And so I sat with my insecurities and maybe they sat with theirs.

I've thought a lot about this, how I want to peel off the layers of fears and insecurities and self-consciousness and just be free and uninhibited to love and reach out to others and take those first awkward steps forward and smile and be kind and really- just be who Christ has created me to be: confident and carefree (of myself) and full of care (for others).

Make it so, LORD. May I consider others, always, before myself. Give me Your eyes to see, give me Your love to lay aside self and step forward in uninhibited kindness to others. Make me more like you, Jesus, I pray!

Hair care and cornrows

I still think it's humorous that God chose me, of all people, to be the one responsible to do Adelia's hair.

The reason that's funny is that I am a very low-maintenance kind of a girl when it comes to my own hair.

This is what I do each day: I wash and condition my hair, comb it out, and then I pull it back into a pony-tail (*except* on Sundays when I leave it down, but even then I keep a hair elastic around my wrist in case it annoys me) and that's the extent of my hair care. Pretty simple.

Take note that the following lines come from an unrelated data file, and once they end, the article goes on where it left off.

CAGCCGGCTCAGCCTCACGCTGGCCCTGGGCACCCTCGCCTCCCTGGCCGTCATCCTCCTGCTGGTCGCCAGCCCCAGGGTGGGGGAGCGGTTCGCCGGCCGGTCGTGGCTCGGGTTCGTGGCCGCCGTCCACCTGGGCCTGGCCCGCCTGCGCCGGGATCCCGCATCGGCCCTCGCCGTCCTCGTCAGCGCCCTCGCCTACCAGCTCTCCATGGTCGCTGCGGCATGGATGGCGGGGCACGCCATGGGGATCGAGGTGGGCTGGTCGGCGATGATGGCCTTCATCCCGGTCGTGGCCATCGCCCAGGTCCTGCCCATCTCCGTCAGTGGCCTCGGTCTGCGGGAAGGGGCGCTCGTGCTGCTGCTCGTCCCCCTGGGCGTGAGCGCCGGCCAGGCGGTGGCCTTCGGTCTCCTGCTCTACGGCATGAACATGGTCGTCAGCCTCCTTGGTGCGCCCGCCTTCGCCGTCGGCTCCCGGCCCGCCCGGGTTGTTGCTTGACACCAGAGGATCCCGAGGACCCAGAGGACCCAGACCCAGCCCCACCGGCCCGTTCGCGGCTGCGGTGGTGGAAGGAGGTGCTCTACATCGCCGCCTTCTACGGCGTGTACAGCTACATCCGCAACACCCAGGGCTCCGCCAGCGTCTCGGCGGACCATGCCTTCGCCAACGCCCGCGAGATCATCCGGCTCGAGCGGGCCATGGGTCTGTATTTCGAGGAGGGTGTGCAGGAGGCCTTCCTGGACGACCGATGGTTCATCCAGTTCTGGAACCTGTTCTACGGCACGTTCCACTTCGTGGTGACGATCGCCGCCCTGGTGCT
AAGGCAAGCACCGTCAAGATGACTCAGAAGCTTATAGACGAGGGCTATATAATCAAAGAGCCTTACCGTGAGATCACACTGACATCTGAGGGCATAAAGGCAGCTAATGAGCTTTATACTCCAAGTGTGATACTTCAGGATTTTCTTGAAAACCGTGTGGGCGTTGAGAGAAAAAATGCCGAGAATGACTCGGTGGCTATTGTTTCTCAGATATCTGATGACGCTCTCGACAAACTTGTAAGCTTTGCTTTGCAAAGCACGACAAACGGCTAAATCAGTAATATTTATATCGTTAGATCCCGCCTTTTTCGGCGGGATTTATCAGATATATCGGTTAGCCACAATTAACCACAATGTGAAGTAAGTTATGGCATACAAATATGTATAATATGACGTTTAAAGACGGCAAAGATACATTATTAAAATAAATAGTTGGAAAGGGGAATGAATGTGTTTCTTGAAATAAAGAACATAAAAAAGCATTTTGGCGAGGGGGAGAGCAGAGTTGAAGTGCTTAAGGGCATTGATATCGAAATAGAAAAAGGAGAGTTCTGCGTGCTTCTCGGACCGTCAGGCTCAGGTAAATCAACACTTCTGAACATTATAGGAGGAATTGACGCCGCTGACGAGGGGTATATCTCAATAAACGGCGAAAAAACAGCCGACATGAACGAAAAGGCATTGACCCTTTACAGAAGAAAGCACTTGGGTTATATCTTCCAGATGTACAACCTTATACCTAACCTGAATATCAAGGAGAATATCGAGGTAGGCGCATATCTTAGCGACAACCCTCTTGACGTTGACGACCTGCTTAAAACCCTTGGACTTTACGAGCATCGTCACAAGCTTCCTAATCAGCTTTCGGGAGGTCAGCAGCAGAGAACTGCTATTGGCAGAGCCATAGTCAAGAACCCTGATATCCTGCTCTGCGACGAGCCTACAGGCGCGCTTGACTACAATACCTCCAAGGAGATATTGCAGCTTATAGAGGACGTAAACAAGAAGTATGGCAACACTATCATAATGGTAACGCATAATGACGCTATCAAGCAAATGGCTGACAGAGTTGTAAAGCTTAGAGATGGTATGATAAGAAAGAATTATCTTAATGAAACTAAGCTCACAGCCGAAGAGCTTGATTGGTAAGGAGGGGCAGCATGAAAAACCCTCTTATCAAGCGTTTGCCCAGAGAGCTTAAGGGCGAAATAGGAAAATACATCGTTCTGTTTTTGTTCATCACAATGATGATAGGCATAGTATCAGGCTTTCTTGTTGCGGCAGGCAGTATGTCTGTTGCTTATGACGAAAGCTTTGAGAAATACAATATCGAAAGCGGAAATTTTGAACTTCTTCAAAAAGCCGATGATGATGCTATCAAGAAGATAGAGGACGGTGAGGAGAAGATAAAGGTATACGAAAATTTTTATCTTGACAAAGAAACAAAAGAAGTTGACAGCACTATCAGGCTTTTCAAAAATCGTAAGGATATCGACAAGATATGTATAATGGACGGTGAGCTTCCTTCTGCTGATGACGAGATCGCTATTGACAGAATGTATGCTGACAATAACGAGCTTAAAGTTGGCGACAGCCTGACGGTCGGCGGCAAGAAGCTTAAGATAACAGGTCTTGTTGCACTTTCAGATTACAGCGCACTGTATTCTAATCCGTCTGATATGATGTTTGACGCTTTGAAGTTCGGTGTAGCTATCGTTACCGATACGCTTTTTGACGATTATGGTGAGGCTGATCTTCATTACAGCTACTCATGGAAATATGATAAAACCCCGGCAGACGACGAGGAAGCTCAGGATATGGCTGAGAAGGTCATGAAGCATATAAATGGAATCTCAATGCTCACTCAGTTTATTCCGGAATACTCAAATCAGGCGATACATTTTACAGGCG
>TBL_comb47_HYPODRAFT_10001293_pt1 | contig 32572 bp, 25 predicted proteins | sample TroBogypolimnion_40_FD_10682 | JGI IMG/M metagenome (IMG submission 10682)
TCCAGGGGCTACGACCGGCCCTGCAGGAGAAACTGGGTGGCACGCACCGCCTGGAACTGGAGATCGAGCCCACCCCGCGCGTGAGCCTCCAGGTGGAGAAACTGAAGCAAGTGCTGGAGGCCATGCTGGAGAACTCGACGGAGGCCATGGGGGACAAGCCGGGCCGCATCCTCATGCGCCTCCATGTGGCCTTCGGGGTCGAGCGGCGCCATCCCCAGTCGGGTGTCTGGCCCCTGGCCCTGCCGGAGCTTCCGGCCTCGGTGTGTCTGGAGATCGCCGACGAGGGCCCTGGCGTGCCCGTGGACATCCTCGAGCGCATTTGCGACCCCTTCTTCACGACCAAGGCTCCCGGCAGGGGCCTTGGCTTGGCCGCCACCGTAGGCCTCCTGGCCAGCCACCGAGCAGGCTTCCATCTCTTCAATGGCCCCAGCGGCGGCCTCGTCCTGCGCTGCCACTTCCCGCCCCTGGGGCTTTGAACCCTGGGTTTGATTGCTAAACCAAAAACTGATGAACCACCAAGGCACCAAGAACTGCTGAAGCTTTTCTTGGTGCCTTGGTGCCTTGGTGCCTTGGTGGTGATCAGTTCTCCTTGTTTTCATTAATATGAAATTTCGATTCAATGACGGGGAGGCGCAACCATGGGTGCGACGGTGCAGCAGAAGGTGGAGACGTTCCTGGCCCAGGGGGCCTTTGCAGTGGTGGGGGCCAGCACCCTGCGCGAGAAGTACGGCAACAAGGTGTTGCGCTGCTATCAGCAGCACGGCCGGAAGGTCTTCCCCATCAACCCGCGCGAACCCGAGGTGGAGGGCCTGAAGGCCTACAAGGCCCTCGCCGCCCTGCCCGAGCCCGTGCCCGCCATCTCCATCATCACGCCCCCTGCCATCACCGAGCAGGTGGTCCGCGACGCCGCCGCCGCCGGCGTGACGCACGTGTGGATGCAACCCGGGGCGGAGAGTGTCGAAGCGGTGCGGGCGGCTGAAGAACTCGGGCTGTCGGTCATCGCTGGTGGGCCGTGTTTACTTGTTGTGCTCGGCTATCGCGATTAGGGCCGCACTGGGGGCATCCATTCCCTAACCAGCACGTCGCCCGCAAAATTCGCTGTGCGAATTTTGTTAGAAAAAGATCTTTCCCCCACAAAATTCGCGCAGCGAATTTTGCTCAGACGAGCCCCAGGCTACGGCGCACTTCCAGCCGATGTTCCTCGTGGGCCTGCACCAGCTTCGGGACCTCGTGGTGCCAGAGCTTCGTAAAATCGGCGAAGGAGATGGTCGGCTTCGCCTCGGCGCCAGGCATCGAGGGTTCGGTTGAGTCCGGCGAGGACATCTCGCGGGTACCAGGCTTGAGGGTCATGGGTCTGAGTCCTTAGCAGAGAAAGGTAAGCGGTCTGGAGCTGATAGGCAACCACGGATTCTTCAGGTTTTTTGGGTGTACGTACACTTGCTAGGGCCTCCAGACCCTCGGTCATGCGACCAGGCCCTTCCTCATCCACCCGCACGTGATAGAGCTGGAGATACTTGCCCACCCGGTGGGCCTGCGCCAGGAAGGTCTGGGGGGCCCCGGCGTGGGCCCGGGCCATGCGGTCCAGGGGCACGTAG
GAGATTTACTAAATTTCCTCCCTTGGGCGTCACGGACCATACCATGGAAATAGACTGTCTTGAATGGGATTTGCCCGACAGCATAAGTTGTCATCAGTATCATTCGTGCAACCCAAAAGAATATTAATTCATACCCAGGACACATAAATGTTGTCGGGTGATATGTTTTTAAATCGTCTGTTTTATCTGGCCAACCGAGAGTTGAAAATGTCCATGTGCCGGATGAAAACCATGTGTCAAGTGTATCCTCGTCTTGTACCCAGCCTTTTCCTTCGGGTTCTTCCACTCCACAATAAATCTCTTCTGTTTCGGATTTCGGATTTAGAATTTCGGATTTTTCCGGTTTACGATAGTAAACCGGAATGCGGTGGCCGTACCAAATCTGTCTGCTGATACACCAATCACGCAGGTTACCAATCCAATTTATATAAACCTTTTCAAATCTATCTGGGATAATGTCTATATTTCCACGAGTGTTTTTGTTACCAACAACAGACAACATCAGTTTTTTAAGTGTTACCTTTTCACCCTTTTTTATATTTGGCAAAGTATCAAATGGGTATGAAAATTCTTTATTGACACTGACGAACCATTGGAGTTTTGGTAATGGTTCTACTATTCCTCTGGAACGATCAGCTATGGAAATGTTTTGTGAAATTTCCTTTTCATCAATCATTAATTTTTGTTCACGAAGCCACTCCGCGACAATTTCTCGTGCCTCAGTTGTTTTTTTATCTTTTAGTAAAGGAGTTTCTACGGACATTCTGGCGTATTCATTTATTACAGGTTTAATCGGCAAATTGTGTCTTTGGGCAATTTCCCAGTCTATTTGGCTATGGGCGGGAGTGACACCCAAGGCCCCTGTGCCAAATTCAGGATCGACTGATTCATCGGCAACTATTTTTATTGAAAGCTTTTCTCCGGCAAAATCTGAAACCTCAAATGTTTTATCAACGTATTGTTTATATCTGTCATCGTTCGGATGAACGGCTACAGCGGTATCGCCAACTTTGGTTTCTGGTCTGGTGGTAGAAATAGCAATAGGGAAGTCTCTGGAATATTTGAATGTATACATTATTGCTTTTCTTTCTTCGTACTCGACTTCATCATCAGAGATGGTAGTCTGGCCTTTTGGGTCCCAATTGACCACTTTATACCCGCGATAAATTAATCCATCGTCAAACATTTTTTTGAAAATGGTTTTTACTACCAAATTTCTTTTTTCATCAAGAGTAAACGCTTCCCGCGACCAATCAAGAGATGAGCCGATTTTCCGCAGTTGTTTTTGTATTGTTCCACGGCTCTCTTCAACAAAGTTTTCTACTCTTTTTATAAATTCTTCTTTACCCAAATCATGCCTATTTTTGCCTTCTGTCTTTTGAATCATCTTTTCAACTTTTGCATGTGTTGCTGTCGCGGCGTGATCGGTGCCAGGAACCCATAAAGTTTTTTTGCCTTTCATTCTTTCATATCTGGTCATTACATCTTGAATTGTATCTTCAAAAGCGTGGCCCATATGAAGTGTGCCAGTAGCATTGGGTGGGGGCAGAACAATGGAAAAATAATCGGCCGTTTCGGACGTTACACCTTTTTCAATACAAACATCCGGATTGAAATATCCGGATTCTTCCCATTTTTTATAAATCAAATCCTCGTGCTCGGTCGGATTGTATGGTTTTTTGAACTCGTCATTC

I don't use a hair dryer, a curling iron, or any sort of product one would put in their hair, other than whatever shampoo/conditioner is on sale at the time. Heck, I rarely even use a mirror.

Black hair elastics are my sole hair accessory.

Adelia, on the other hand, at just three years of age, has several hair products [most of which I have to order away for, mind you] and enough accessories (elastics, barrettes, snaps, beads, and combs) to fill up a room of our house. OH MY GOODNESS, readers: You have NO idea. I had no idea.

Any and all hair inspiration I receive is from one of these two sites:

Happy Girl Hair

Keep Me Curly

I am so thankful for these mothers who have spent so much time reviewing hair products, posting tutorials and pictures of the various styles they've done on their own girls so that less-experienced mothers (like me!) can learn from them.

Oh, and here is my favorite place to purchase all sorts of cute beads and snaps:


I wish I took more pictures of Adelia's hair, if only to use as a resource for me when I need to figure out what to do with her hair next. The problem is that it is extremely difficult to take a picture of this girl, because she never.stops.moving! This is the best I could do today:

{front: This is the first time I've done a side part! I like it.
There are 3 cornrows in the front with the heart snaps and everything else is braids & beads}


Have I mentioned how much Adelia loves braids and beads? She loves the sound her beads make when they click together, and the only thing she ever requests when it's hair time is beads!